Sometimes it’s simply not possible to avoid. On this photo taken during the low light of dawn a long exposure was needed. Even though it was morning and the lake was still, there was still some slight drifting of the boats. I exposed for 20 seconds praying for as little movement as possible. Only the boats on the far left and right moved enough to create some blur. But overall I think the effect worked quite well.
Long exposures (creative blur)
Sometimes we want to use blur in our images to creative effect. This is especially true with water, clouds and even people or vehicles. Here are a few examples, again all shot on a tripod.
Fast flowing water becomes smooth and silky during long exposures
In the next photo, a shorter exposure has partially frozen the water but still left some sense of movement.
This much longer exposure has created a dreamy effect on the water.
Long exposures create a misty effect from the crashing waves on the sea
The longer exposure also added cloud movement
This very long exposure has created super long cloud movement and some star trails
Even though this is a fast shutter speed, as the duck’s wings are beating extremely fast this was just the right speed to create a slight motion blur on the wings
Medium shutter speed along with panning produce dramatic sports/action shots
The slow shutter speed here has not only been used to smooth out the sea, but also to blur the grass blowing in the wind.
A Great example of how light draws our image
Ghost image – During a long exposure when a subject is not in the frame for the full exposure period then we can get ghosting.
During this 30 sec exposure I stood in the frame for about 25 sec then moved away (very fast). As I was present for most of the exposure the light had started to draw me on the sensor, but because I moved away before the exposure time was up, it started drawing what was behind me. Therefore we ended up with an opaque picture of me in the scene.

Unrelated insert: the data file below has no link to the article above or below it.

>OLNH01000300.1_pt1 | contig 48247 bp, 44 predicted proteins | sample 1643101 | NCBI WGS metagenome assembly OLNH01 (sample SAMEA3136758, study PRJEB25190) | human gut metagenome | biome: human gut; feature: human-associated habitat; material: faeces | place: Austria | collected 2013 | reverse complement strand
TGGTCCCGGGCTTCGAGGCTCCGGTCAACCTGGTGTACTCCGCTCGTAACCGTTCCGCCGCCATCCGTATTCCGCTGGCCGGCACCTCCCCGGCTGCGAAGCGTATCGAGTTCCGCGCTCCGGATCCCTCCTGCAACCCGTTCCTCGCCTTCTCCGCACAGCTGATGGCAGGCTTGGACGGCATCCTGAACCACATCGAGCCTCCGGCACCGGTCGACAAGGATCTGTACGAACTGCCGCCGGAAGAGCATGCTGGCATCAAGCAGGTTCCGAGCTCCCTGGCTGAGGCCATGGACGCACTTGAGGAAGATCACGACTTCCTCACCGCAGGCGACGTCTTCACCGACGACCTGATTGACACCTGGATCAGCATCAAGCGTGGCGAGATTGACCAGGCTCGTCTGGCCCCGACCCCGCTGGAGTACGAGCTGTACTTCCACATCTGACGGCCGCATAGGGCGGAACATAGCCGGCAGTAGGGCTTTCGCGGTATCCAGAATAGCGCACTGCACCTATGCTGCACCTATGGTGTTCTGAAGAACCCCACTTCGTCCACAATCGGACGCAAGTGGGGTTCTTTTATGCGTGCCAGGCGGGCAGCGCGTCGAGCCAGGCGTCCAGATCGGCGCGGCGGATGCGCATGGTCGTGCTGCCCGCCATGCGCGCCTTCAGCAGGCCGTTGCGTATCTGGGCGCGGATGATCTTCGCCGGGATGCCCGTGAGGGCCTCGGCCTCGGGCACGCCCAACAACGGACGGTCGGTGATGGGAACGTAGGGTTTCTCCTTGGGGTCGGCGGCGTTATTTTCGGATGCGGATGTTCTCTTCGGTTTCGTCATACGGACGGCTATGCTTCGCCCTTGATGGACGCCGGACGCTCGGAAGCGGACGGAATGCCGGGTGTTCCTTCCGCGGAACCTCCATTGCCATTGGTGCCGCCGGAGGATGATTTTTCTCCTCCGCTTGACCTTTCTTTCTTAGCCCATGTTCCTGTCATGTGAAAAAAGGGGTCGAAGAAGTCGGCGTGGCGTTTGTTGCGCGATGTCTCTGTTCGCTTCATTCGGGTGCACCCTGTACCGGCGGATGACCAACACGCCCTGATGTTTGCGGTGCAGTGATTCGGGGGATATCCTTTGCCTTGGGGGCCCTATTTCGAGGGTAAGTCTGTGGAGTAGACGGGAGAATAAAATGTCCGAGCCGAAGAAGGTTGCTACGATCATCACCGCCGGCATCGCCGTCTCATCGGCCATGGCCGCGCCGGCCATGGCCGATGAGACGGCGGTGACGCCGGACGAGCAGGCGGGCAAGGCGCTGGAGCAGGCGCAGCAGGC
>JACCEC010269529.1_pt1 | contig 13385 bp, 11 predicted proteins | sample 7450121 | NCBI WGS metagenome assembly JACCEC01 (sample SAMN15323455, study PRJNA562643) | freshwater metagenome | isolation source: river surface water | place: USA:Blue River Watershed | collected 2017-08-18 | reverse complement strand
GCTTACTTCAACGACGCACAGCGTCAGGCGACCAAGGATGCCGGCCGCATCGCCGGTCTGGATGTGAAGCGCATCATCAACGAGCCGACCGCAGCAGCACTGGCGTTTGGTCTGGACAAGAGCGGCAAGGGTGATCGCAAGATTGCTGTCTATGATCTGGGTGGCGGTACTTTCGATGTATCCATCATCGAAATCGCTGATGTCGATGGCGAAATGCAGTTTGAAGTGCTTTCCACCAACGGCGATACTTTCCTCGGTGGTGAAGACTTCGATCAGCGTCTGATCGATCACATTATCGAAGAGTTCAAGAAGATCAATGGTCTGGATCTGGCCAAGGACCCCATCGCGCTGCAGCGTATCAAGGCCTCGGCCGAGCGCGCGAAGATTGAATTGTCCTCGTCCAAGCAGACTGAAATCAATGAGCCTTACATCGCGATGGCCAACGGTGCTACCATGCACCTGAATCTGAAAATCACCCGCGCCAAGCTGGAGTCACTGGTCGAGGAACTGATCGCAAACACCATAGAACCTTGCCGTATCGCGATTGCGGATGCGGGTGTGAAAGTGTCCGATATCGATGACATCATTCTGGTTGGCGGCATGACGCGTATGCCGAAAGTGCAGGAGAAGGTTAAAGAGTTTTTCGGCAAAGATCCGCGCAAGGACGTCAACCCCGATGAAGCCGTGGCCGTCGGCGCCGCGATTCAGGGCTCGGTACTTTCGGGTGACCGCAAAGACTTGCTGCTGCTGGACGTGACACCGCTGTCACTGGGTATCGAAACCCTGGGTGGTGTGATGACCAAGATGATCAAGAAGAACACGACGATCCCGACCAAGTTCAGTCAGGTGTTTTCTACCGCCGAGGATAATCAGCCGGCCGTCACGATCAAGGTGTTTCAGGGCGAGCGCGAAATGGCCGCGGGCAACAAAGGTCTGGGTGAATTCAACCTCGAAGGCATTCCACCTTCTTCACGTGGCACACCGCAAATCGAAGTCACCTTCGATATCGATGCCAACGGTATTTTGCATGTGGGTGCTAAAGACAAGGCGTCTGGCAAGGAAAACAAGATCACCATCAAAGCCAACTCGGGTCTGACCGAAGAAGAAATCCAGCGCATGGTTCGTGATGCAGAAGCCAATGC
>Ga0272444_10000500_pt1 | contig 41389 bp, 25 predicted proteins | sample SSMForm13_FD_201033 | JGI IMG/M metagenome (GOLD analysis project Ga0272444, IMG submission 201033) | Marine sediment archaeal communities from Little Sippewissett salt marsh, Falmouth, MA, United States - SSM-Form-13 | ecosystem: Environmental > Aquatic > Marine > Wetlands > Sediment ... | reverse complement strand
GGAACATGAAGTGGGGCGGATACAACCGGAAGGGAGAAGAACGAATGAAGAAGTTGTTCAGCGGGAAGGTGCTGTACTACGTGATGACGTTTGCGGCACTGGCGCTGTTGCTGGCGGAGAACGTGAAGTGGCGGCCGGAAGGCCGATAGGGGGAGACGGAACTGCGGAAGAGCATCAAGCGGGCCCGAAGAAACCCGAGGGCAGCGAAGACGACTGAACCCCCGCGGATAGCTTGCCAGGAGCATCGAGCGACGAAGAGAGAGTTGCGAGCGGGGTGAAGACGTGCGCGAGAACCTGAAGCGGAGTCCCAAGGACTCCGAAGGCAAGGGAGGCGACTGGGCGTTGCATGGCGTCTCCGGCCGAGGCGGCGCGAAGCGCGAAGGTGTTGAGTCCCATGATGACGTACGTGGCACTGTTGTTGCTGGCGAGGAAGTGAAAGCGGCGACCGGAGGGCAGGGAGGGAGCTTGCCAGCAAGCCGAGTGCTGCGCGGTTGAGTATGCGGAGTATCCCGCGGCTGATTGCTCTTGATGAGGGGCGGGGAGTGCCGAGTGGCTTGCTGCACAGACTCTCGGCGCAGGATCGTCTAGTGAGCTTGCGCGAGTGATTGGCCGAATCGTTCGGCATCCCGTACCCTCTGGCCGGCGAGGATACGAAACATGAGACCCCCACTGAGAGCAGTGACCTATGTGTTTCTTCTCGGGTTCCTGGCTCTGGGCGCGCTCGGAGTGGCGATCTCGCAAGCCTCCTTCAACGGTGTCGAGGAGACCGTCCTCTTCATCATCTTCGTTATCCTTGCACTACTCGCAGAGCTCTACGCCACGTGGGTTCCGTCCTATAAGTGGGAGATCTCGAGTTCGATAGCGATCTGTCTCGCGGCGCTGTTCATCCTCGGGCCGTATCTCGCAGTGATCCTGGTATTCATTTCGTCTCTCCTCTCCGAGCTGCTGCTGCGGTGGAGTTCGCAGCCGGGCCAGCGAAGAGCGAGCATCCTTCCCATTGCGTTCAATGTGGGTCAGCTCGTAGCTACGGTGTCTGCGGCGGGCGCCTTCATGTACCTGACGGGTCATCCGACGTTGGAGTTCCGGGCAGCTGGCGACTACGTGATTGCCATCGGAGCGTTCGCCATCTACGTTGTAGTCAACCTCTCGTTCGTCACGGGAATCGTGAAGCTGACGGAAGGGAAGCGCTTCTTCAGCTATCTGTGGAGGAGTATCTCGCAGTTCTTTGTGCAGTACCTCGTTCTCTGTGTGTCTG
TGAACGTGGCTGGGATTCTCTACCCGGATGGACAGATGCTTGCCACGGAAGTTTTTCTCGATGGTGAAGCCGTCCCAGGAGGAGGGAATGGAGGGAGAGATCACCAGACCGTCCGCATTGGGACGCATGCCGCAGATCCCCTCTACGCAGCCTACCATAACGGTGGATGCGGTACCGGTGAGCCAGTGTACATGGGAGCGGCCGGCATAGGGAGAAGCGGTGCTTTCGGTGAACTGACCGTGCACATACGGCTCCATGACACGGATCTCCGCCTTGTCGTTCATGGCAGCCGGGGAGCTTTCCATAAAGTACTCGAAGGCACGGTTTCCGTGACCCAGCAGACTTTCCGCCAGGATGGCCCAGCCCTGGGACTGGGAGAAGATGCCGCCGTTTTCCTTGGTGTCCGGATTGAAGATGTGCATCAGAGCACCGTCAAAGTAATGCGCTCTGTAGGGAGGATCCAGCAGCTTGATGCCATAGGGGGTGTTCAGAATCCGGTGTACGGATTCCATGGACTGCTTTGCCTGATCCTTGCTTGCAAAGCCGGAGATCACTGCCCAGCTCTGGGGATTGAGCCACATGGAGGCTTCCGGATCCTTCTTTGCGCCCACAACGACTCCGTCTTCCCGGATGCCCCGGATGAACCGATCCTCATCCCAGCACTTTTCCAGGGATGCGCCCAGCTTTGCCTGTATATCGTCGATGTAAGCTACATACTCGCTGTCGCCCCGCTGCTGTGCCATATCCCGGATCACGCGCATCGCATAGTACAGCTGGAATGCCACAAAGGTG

However for ghosting or blurring to happen, the subject must be in the frame for enough of the exposure time, otherwise the person or people will be erased or not drawn. For example, if you set up a tripod in a busy train station where people are constantly walking past, and use a very long exposure then the result will be a picture of an empty train station. Also when shooting a street at night and someone walks in front of the camera, they will not appear on the photo if the exposure was long, say several seconds.
Practice effects like ghosting at night or in the evening, using yourself as the subject. Use the camera’s timer to start.
Fast exposures – freezing your subject
Fast shutter speeds will freeze any movement in your photo. How fast a shutter speed is required very much depends on the following things:
- How fast your subject is actually moving
- How fast it appears to be moving
The latter may sound a bit strange, but it’s all about perspective. Next time you are out get a friend to run, first parallel to you (across the width of the frame, like the boy in the photo), then towards you at the same speed. You’ll see that when the person is coming towards you, it doesn’t seem so fast.
Obviously the horses were running much faster than the boy, but as they were moving in my direction, towards me, 1/800 sec was fast enough to freeze the action.
This article is an extract from my free e-book here